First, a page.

My OPW internship with Fedora has ended, and I am feeling a little bittersweet about it. I enjoyed working for Fedora and it was a great learning experience, but now I have more time for school and other fun things.
This blog post is a final wrap-up of the work I did for the past 3 months. During the course of my internship, I worked with Mairin Duffy to create a usability test plan for Anaconda, the installer for Fedora, where the tests were held at DevConf in the Czech Republic.
The first thing I did was created a Pre-Test Survey which was given to potential users before the usability test so we can find users with the correct skill set and match them with the correct profile of the type of users we want to test. The three different types of users we wanted to test are the following:
- Novice users who may be new to linux who just want to install a desktop system
- Experienced linux users who may dabble in system administration, are very technical, and like trying out different technologies
- Professional system administrators who work with advanced storage devices and configurations, typically on the job, not for fun
I created a first draft of the pre-test survey, then Mairin sent it off to the Anaconda developers for feedback on the types of questions we asked, if we asked them correctly, and if they thought there were any other relevant questions we should ask. Their feedback was very helpful; Mairin and I discussed all of the suggestions we received then made changes accordingly. I sent off a second draft to the developers, and the only feedback I received were typographical suggestions. I made those changes, and the Pre-Test Survey was completed!
Before writing the usability test scripts, we identified the five different use cases we will be testing. The use cases we tested are the following:
- Non-English/US Install: 4 of the novice users will simply go through the installation process without any special requirements or customizations.
- Dual Boot Install: 1 of the experienced/professional users will install Fedora 18 alongside a Windows install.
- Customized LVM Install: 1 of the experienced/professional users will install Fedora 18 with a specific LVM disk layout we provide for them.
- Customized RAID Install: 1 of the experienced/professional users will install Fedora 18 with a specific RAID layout we provide for them.
- Preserve /home directory: 1 of the experienced/professional users will install Fedora 18 on top of Fedora 17, which was already installed on the Virtual Machine, without deleting or overwriting the Fedora 17 /home directory.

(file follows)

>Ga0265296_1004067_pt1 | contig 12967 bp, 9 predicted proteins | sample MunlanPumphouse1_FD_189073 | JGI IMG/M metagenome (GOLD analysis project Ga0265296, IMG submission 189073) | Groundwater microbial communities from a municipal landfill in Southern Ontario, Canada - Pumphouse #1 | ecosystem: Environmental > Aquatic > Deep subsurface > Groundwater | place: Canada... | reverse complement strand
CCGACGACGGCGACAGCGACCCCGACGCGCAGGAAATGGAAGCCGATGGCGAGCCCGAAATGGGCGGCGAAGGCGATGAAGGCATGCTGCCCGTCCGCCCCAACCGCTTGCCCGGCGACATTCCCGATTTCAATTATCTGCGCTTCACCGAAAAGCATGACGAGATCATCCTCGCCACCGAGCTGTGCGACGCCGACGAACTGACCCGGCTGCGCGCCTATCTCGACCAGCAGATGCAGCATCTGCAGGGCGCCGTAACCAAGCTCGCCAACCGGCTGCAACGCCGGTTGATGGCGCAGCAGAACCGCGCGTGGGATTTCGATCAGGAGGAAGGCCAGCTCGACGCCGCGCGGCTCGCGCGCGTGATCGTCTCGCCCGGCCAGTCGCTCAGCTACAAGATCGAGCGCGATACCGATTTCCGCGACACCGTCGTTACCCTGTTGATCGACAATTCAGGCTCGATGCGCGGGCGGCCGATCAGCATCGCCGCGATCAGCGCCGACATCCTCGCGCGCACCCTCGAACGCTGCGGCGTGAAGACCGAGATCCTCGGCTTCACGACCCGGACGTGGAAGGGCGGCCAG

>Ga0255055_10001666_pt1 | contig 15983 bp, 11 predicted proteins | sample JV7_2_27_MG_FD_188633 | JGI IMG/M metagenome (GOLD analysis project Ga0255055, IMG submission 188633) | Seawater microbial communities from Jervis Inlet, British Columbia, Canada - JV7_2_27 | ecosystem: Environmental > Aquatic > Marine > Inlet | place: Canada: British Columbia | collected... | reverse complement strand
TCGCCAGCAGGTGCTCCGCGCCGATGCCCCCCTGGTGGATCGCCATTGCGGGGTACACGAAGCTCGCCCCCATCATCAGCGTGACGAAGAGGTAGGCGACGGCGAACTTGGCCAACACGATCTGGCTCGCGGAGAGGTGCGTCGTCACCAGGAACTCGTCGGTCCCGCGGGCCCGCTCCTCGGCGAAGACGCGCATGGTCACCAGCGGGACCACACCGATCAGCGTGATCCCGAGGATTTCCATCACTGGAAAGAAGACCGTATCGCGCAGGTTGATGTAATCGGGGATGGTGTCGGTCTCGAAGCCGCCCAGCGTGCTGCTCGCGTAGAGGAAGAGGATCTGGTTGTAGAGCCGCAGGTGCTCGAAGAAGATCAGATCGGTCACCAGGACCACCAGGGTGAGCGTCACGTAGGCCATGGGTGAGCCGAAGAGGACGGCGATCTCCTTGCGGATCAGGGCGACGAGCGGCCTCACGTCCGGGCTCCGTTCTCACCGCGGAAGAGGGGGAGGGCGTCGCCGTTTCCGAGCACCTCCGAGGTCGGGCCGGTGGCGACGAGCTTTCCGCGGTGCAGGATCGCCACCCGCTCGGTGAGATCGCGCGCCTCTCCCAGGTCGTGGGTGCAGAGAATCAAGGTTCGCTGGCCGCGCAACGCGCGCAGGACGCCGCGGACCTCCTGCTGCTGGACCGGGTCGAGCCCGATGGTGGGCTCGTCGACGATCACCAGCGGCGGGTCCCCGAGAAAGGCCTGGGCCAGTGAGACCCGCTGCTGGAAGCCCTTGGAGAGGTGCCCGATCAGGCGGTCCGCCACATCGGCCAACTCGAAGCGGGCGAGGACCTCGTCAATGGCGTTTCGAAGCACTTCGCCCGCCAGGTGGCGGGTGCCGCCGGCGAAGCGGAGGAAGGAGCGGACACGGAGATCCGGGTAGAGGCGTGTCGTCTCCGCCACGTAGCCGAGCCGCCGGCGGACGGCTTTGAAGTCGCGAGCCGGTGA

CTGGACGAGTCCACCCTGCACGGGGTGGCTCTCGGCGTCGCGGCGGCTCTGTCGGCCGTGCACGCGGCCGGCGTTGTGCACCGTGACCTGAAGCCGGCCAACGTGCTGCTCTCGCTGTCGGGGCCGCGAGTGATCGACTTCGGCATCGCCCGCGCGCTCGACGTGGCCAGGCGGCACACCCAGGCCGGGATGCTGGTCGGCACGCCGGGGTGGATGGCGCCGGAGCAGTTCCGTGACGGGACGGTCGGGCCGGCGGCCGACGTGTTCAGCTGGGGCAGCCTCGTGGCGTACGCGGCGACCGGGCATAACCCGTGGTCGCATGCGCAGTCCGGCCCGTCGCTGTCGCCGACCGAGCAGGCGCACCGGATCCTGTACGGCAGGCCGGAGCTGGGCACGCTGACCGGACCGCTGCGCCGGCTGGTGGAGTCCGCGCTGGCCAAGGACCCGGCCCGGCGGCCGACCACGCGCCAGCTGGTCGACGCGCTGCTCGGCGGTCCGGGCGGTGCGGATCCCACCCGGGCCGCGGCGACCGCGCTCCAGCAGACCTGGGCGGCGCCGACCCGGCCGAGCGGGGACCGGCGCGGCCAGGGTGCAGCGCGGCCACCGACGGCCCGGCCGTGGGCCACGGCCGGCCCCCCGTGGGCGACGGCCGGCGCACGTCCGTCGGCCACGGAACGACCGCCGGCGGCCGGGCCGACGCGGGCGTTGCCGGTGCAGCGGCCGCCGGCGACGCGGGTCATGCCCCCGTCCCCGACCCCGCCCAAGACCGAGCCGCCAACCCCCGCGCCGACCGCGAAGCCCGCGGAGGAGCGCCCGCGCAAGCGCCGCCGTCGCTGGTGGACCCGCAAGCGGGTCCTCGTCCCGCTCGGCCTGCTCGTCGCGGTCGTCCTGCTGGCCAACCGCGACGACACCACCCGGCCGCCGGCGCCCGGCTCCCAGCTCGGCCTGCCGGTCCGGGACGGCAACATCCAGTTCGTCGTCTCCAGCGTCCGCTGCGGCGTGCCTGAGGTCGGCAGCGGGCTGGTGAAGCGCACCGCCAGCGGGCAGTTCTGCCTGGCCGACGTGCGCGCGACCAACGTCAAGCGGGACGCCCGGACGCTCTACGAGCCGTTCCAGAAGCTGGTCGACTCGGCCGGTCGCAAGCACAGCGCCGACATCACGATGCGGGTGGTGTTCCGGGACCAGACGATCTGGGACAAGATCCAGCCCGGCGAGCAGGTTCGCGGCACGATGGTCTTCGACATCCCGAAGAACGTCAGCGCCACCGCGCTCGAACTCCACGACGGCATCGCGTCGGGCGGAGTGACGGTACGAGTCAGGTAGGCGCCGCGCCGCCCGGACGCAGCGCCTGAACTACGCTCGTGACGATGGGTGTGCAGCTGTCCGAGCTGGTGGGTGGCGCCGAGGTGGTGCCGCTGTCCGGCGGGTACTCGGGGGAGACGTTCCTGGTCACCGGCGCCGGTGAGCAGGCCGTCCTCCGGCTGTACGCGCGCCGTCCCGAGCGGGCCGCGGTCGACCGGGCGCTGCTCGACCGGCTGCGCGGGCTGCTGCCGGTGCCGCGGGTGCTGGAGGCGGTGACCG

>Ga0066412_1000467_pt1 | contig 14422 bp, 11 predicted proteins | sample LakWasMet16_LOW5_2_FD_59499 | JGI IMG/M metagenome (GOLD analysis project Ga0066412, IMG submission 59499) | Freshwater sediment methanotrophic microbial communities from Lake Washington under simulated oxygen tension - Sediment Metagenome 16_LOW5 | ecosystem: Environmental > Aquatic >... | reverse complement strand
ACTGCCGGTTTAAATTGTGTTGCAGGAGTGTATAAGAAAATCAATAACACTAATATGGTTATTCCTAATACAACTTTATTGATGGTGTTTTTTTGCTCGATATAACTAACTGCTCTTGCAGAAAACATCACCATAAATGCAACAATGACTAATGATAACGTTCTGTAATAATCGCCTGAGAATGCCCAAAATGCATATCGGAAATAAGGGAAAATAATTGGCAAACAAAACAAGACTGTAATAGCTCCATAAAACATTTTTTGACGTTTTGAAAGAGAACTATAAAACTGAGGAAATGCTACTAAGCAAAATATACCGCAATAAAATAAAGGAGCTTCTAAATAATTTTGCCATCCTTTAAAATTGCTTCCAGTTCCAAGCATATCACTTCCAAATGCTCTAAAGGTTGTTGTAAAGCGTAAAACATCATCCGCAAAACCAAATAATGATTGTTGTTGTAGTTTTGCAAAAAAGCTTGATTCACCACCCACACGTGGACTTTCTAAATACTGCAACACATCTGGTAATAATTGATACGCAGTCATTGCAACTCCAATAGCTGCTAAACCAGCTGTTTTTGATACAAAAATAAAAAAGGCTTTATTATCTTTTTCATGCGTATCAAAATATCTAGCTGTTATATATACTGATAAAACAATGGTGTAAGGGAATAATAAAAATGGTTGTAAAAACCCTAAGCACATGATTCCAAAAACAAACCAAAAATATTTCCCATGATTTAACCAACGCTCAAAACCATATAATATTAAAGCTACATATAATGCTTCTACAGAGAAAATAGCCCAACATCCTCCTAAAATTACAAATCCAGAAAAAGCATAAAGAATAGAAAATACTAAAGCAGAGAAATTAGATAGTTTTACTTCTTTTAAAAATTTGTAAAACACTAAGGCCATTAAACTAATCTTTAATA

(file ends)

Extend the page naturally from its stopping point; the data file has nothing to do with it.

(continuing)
I made the first drafts for each of the use cases, and the ‘Introduction’ and ‘Conclusion’ for each use case is the same. We sent them to the developers for feedback and did not get too much, so I made the changes and finalized the test scripts.
The final task I needed was to create an Administrator Worksheet the administrator’s of the usability tests could have with them to make it easier for them to take notes as the users go through the testing. It aided the administrators with taking structured notes and gave them specific things to note throughout the usability test.
The usability tests that took place at DevConf were very successful and overall they went well, and only one out of eight of the users was unable to complete their given task. The records and documentation are still being translated, but I’m pretty sure they’re almost done. I’m excited to hear how all of the tests went!
After finishing the Anaconda Usability Tests, I helped Mairin with several usability bugs for Anaconda. We discussed several usability bugs with some Anaconda developers over IRC chat and came up with solutions for a lot of them. Some mockups I made for the RAID screen are in one of my previous posts, and Mairin worked with Dave Lehmen on a redesign, which I think looks really good!
Overall, I really enjoyed my internship at Fedora and I learned a lot. It was a great experience and I would definitely do it again! I think the OPW Internship program is a great way for women to get introduced and integrated in the FOSS community. I know that if I did not do this internship I wouldn’t have been a part of the FOSS community for awhile, and now that my internship is over I feel more comfortable and familiar with it. I would like to thank Marina Zhurakhinskaya for coordinating the OPW internship and all of the meetings, and Mairin Duffy for being a great mentor!